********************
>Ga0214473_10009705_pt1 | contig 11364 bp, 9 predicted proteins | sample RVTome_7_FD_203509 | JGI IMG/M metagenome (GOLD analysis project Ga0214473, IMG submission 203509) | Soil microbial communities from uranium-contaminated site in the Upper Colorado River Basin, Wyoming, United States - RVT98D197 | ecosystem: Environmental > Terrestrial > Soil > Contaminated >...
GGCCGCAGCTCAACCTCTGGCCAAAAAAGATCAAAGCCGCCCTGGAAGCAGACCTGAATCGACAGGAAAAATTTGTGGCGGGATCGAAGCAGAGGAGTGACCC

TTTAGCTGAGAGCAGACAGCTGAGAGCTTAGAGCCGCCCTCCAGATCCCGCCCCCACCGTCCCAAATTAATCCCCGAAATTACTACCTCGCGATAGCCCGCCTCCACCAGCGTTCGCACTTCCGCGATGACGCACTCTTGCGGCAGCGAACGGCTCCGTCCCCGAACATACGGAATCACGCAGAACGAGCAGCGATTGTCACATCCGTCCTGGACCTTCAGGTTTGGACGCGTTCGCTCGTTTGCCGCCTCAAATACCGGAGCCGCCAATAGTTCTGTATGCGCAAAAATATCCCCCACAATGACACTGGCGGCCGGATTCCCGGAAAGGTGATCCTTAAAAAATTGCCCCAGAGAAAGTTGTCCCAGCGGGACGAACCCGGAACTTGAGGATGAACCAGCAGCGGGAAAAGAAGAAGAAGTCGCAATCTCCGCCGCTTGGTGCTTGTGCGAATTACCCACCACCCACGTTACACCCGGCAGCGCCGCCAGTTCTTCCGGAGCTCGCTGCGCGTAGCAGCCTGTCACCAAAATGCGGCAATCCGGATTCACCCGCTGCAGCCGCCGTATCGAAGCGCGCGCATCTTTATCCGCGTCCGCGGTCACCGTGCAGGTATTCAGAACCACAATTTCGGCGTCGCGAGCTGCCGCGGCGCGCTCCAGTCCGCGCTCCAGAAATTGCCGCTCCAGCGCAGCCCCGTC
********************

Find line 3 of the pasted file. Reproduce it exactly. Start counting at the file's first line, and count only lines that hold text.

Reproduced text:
TTTAGCTGAGAGCAGACAGCTGAGAGCTTAGAGCCGCCCTCCAGATCCCGCCCCCACCGTCCCAAATTAATCCCCGAAATTACTACCTCGCGATAGCCCGCCTCCACCAGCGTTCGCACTTCCGCGATGACGCACTCTTGCGGCAGCGAACGGCTCCGTCCCCGAACATACGGAATCACGCAGAACGAGCAGCGATTGTCACATCCGTCCTGGACCTTCAGGTTTGGACGCGTTCGCTCGTTTGCCGCCTCAAATACCGGAGCCGCCAATAGTTCTGTATGCGCAAAAATATCCCCCACAATGACACTGGCGGCCGGATTCCCGGAAAGGTGATCCTTAAAAAATTGCCCCAGAGAAAGTTGTCCCAGCGGGACGAACCCGGAACTTGAGGATGAACCAGCAGCGGGAAAAGAAGAAGAAGTCGCAATCTCCGCCGCTTGGTGCTTGTGCGAATTACCCACCACCCACGTTACACCCGGCAGCGCCGCCAGTTCTTCCGGAGCTCGCTGCGCGTAGCAGCCTGTCACCAAAATGCGGCAATCCGGATTCACCCGCTGCAGCCGCCGTATCGAAGCGCGCGCATCTTTATCCGCGTCCGCGGTCACCGTGCAGGTATTCAGAACCACAATTTCGGCGTCGCGAGCTGCCGCGGCGCGCTCCAGTCCGCGCTCCAGAAATTGCCGCTCCAGCGCAGCCCCGTC